Saturday, 9 September 2017

Hawthorn mines

In the absence of anything particularly significant in the garden trap (just 18 species last night, with another Lilac Beauty, a fresh Early Thorn and a battered Old Lady the only things of interest), a quick look at our hawthorn today produced active mines of Lyonetia clerkella, Parornix anglicella, Phyllonorycter corylifoliella, Phyllonorycter leucographellaPhyllonorycter oxyacanthae, Stigmella hybnerellaStigmella oxyacanthella, a mine of Stigmella regiella containing a deceased larva and vacated mines of Bucculatrix bechsteinella plus either Stigmella crataegella or Stigmella perpygmaeella (probably the latter, so I'll hopefully find an active mine in the next week or two).  Not a bad set of records for just a few minutes effort on one tree!

Lyonetia clerkella, Westcott 9th September

Stigmella hybnerella, Westcott 9th September

Stigmella oxyacanthella, Westcott 9th September

Stigmella regiella (deceased larva), Westcott 9th September

Dave Wilton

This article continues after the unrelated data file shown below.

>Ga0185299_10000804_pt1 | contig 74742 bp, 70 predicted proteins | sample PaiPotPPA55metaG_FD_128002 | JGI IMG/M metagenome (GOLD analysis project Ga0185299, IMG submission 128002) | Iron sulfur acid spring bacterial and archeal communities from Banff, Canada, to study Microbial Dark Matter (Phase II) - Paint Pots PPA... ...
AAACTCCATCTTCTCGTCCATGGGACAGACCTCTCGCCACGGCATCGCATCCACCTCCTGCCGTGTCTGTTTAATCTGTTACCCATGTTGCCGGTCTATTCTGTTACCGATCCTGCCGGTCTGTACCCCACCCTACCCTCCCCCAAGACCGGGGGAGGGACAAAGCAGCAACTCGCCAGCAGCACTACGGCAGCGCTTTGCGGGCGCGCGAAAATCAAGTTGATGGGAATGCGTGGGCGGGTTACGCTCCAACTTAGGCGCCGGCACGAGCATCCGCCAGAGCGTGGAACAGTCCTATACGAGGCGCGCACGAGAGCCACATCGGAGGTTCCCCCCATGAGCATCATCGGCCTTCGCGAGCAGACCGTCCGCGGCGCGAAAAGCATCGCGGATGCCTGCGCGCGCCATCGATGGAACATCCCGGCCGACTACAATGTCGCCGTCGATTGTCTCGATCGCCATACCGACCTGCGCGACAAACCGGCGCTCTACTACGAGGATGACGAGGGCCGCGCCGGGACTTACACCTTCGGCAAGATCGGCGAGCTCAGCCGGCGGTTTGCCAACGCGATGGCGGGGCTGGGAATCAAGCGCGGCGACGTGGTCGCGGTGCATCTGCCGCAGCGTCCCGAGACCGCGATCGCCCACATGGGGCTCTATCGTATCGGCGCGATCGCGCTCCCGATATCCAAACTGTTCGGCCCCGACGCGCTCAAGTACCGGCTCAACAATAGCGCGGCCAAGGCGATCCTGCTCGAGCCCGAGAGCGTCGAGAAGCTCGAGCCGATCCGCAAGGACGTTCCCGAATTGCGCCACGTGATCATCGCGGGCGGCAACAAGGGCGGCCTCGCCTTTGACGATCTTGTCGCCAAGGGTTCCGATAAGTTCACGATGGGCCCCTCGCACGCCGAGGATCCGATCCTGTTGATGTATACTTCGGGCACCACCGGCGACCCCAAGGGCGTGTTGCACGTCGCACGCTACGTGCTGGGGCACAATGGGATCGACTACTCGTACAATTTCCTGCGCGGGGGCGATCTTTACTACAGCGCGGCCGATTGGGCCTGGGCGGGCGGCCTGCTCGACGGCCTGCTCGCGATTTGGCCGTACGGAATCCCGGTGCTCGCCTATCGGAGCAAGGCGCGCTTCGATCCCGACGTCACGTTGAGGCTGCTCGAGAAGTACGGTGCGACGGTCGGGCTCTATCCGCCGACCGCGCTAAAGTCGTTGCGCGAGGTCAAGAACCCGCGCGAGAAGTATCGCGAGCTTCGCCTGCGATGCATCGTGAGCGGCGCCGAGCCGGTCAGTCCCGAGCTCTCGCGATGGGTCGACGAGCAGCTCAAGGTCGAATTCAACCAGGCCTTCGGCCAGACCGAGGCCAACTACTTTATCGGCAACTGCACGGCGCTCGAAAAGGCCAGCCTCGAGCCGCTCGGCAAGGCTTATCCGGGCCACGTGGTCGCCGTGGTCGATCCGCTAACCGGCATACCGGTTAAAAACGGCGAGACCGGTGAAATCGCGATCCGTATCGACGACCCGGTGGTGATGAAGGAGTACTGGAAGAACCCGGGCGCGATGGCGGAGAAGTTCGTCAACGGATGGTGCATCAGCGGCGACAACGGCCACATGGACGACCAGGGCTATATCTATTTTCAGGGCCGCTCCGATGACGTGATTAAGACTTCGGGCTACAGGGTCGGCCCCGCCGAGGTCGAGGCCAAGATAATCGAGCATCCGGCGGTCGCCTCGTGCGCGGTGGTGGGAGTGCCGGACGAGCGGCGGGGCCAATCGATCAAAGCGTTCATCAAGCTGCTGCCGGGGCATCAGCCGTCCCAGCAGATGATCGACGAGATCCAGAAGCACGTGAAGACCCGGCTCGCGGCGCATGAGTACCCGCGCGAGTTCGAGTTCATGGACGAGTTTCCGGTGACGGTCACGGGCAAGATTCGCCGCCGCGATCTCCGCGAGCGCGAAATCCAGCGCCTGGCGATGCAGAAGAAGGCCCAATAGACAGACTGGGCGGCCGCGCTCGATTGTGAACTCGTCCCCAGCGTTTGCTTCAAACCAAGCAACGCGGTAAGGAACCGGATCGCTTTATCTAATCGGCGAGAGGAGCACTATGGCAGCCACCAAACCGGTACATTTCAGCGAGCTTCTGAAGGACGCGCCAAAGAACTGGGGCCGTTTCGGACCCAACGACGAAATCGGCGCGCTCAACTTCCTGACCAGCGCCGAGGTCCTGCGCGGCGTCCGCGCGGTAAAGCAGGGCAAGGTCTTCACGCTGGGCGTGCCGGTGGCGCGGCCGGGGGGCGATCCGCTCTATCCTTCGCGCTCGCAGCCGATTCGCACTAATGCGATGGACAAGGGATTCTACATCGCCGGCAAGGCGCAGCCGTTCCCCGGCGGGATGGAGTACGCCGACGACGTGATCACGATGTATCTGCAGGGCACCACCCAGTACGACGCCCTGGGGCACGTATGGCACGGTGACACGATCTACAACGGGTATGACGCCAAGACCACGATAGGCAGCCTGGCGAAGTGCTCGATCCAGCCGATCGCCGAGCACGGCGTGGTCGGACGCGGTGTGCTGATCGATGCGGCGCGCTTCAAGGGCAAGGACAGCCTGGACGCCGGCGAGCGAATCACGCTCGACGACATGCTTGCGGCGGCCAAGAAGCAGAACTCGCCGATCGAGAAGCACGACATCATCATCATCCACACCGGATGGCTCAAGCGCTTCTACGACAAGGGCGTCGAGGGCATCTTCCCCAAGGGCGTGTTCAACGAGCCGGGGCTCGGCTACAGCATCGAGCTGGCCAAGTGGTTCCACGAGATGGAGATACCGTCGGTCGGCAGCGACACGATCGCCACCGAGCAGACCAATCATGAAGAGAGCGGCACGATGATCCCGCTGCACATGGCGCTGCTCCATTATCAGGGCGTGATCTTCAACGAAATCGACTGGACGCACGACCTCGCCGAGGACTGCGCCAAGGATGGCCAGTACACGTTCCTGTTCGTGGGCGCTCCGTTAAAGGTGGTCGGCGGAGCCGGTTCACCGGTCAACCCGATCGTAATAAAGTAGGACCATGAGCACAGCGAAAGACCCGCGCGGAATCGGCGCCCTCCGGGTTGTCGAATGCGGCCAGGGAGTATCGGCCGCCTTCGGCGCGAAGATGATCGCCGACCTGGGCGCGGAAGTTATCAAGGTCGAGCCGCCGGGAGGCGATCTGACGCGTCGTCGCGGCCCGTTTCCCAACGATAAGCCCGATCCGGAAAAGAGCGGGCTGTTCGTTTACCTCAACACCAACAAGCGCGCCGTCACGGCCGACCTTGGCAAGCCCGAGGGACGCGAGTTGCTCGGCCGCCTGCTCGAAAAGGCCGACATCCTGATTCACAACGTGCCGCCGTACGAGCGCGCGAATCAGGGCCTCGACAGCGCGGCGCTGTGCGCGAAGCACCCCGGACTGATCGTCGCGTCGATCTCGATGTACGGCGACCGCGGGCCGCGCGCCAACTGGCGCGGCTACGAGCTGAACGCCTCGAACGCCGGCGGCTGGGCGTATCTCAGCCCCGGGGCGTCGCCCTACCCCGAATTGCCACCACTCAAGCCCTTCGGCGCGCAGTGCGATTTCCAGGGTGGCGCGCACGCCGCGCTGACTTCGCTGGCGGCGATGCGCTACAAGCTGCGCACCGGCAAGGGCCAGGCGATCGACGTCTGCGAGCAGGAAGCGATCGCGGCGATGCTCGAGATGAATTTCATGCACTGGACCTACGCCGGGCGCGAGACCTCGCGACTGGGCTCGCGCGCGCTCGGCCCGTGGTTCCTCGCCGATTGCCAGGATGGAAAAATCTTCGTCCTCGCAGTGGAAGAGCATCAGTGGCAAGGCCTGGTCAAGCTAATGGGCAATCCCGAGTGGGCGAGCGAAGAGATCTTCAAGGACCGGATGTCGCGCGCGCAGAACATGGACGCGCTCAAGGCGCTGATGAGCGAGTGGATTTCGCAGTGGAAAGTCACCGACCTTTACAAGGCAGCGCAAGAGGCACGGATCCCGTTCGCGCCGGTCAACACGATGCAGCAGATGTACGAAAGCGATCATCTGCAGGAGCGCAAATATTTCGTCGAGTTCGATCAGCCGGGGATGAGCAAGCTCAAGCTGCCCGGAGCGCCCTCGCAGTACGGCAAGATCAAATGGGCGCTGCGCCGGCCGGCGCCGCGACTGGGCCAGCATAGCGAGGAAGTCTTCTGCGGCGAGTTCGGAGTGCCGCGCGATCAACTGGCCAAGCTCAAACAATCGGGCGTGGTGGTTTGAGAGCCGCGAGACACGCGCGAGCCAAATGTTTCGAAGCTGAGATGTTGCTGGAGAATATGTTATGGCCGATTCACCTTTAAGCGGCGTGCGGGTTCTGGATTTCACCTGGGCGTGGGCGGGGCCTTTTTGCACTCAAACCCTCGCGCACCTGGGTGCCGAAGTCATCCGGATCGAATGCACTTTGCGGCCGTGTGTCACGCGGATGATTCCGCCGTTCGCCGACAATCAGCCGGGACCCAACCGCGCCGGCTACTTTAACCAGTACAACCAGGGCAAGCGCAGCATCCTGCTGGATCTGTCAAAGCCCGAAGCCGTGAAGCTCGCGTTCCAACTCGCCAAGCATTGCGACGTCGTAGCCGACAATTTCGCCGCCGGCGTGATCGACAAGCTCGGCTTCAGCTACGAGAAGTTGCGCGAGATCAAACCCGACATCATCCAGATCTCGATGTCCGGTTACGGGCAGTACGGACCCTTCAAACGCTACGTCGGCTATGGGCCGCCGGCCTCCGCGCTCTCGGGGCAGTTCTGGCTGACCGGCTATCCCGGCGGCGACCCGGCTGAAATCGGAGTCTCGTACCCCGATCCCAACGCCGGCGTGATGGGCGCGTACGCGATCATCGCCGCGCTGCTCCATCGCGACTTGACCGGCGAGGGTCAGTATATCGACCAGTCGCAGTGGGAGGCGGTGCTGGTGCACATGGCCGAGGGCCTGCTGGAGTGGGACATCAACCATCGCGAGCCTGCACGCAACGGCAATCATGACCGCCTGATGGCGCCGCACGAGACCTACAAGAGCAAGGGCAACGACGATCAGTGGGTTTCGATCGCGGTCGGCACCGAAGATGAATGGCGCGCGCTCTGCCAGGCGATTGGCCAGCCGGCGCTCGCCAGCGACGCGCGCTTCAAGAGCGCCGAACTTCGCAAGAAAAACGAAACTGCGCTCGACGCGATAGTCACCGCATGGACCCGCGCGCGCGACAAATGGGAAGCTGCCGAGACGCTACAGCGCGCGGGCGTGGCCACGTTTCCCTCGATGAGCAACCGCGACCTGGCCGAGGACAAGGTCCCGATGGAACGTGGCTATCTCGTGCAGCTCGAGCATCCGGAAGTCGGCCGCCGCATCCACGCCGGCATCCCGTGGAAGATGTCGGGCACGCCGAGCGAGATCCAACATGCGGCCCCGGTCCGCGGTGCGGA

Westcott, Bucks     


  1. Hi Dave, I had a very quick look at the Hawthorn in my garden, but couldn't see any obvious active mines. That may be because I am not very practised at spotting them. However, I will hopefully return to the tree for a better look in the next week or so.

  2. The number of mines must vary a lot from tree to tree. I spent more than an hour looking at our mature silver birch this afternoon, even resorting to using a ladder, and managed to find just four leaves with evidence of mines (three different species, though, so all was not lost). On quite a few tree/shrub species I often find them on leaves sheltered by others, meaning that they aren't immediately obvious when you search a branch.


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